What kind of cyclist are you ?
Any new year's resolutions for 2021? What about cycling? Due to the pandemic, it’s difficult for cycling enthusiasts to get back on the race track, but we are here to tell you that there is still another way for you to keep cycling. From now until 28 February 2021, we’re offering you unlimited submissions to participate in our SG 10 Hour Cycling event. This event requires cycling outdoors with an actual bicycle, not a stationary bike .
There are two challenges and you can participate in either one or both categories — SG round island 150km 10 hours cut-off and cumulative 10 hours best total distance. All you need to do is register for the race online and install our D3VR app on your smartphone either via App Store or Play Store . Once you’re done, enter your ID and start cycling!
This event is inspired by our love of cycling. Suitable for people of all ages, cycling helps improve your overall mental and physical health. Not to mention it doesn’t require a high level of physical skill . Nevertheless, have you ever wondered what type of cyclist you are? There are generally 5 types of cyclists—all with different strengths and skillsets. Which one are you?
Here are the 5 types of cyclists:
1. Time Trialist
Time trialists are those who thrive in competitive races. Usually built for speed over a medium-range distance, they perform extremely well during the time trial stages but when the road begins to point uphill, they may have some difficulties. For time trialists, a race against the clock that’s either done in solo or small teams is the most suitable race event!
Sprinters are riders who love to end the race with a twist. They’re the ones who will try to outrun a peloton as a final effort for stage wins. And when they do, they can sprint up to 70 km/h . They're fast by nature but when it comes to the mountain stages, they tend to struggle to finish within the time limits. For sprinters, consider joining off-road events such as BMX or track racing events such as elimination race and sprint track racing.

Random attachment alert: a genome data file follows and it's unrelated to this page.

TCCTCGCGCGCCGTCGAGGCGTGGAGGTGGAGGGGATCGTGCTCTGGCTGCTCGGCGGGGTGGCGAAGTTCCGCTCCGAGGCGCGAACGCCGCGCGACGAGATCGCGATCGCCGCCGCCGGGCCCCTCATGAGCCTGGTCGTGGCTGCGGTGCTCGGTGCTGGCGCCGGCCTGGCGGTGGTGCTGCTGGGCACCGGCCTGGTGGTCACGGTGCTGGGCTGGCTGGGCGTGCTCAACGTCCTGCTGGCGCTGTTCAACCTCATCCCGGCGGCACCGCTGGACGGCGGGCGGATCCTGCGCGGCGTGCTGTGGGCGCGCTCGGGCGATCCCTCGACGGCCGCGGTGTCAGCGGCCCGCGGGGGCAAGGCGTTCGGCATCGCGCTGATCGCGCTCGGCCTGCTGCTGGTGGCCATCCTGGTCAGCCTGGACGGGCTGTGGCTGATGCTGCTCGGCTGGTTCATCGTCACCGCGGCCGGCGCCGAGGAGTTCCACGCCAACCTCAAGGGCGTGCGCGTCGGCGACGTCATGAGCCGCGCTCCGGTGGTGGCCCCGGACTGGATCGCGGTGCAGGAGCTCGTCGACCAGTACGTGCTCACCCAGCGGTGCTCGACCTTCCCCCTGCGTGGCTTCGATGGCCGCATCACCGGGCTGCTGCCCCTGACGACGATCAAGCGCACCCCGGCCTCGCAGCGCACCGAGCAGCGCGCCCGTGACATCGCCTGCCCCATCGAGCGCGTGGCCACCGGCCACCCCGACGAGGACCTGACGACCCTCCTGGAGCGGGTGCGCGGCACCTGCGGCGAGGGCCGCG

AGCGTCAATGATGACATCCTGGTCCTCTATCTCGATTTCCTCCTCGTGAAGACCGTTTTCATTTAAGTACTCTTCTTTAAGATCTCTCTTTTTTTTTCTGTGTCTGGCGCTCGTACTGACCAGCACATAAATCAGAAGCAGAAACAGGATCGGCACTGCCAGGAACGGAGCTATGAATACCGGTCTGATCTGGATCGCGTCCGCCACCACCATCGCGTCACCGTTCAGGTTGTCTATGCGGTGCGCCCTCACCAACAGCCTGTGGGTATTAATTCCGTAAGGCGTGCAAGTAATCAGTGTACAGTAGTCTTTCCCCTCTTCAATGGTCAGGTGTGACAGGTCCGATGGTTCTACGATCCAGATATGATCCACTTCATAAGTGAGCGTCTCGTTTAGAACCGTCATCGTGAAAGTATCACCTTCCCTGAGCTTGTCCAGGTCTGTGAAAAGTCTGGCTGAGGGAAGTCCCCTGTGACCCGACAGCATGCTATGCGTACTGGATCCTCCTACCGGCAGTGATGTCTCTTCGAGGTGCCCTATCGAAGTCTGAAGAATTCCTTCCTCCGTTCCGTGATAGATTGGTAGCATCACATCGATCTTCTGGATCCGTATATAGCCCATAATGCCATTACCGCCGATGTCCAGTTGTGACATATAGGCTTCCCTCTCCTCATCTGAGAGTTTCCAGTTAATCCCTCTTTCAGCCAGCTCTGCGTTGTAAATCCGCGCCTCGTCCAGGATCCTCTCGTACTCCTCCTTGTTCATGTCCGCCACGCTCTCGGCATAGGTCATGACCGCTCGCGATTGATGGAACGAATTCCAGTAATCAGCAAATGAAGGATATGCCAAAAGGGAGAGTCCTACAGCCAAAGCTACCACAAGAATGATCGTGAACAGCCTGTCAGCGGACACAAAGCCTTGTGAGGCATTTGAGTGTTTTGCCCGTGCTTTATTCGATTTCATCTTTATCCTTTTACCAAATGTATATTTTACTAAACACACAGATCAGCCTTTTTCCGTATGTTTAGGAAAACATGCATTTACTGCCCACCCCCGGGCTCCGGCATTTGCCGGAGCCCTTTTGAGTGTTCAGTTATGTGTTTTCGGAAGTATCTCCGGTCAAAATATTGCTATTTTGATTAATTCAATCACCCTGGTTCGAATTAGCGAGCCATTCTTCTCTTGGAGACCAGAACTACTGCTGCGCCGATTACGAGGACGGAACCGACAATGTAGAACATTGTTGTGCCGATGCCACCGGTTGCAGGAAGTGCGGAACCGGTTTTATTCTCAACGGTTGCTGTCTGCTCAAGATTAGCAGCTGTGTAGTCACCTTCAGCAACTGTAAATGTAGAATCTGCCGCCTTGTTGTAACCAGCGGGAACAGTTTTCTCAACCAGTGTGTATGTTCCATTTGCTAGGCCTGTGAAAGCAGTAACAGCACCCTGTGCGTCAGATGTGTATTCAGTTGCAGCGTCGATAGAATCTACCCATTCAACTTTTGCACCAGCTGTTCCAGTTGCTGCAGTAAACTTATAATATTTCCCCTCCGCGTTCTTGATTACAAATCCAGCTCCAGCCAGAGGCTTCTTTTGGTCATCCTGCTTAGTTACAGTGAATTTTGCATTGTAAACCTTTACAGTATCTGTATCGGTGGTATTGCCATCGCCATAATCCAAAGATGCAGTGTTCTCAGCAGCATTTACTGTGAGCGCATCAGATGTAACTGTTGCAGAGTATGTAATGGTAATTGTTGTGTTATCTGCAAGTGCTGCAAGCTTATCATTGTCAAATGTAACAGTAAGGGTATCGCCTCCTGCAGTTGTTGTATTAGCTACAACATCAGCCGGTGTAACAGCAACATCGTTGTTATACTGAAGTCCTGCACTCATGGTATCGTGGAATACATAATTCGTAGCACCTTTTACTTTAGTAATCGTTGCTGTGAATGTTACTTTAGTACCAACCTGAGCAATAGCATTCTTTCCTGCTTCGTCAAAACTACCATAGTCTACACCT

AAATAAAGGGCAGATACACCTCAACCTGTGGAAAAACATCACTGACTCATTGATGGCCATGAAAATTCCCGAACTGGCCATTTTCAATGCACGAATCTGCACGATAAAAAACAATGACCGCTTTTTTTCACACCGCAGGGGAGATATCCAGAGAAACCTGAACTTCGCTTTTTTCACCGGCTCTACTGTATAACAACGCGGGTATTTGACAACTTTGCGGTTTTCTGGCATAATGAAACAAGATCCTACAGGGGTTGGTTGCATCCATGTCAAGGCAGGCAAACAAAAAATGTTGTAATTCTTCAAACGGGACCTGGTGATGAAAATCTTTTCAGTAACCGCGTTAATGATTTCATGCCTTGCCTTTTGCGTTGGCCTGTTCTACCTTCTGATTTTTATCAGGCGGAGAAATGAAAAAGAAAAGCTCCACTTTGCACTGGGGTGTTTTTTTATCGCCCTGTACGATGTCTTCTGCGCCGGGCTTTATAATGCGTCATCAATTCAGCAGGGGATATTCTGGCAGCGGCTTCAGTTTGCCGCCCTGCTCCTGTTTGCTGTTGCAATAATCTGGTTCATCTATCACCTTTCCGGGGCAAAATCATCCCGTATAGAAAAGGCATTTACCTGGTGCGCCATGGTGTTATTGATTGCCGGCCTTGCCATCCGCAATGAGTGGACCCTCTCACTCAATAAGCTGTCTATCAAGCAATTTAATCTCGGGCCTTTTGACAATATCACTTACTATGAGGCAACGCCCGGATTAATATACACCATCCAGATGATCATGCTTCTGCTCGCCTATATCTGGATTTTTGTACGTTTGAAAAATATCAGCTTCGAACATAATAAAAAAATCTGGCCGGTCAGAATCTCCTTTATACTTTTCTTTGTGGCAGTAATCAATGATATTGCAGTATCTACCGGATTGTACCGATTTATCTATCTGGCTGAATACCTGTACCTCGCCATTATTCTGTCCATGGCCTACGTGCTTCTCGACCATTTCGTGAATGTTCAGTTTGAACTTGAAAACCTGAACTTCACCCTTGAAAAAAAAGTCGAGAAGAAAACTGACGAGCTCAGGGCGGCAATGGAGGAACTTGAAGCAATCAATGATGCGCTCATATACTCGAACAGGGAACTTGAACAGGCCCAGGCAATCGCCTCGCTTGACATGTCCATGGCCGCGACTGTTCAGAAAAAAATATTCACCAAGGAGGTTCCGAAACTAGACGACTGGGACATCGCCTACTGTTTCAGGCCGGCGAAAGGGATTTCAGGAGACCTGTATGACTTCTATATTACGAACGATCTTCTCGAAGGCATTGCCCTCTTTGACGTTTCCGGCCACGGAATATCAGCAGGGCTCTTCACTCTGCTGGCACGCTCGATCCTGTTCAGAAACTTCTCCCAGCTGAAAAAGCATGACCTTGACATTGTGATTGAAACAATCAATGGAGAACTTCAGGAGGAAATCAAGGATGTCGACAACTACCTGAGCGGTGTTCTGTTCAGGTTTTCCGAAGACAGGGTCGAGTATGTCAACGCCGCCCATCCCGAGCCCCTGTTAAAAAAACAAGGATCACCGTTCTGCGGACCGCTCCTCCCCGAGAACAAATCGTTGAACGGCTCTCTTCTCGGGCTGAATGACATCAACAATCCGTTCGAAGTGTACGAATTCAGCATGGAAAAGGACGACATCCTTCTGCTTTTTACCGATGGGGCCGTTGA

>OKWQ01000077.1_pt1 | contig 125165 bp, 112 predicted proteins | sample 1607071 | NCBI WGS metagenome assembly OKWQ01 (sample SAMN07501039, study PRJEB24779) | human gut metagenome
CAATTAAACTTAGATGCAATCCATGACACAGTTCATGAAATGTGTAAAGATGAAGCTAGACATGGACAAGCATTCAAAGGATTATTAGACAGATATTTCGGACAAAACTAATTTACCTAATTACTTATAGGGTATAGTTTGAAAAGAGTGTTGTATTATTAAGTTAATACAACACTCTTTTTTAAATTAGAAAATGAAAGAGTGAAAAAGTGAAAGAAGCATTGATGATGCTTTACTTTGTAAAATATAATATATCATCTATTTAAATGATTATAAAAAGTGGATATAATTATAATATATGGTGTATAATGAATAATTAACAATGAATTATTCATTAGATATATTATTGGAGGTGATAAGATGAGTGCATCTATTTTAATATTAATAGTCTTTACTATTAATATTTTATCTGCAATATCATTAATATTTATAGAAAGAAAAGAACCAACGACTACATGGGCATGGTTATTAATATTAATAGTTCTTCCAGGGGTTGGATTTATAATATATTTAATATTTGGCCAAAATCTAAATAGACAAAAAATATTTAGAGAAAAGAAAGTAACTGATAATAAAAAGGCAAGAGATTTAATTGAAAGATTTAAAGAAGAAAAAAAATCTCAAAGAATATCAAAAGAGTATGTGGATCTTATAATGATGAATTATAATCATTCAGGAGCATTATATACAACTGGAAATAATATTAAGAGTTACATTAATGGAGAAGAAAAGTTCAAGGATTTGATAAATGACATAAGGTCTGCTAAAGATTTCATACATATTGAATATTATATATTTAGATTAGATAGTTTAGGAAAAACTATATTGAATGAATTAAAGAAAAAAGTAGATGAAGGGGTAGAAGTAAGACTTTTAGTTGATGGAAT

Climbers are mostly extremely lean, weighing about 60kg or less. But they have enough power to weight ratio that enables them to lift their way up the hills. While other cyclists thrive on flat or slightly hilly roads, climbers thrive on the mountains where the speed drops and the pacing is all that matters. However, their sprinting ability is only limited to uphill sprints. Climbers would thrive in a hill climb or a mass cross-country race that combines different obstacles including trails, climbs and descents.
Puncheurs or punchers work best over rolling terrain with short but steep climbs. They’re characterised by their explosiveness in the last kilometres. Punchers are usually well-built , with broad shoulders and bigger legs but their endurance isn’t as good as climbers and they’re mainly suited for short climbs only. For punchers, the ideal race is the one-day spring classics. These races are challenging and feature sharp and uphill accelerations.
All-rounders specialise in, you guessed it, all areas. They’re very versatile and have a wide range of skillsets. They can climb alongside climbers and are also good in time trials. Usually, the all-rounder acts as a team leader and the rest of the team will work together to help them achieve a top ranking. Extremely talented in various categories, all-rounders place well in the general classification of stage races.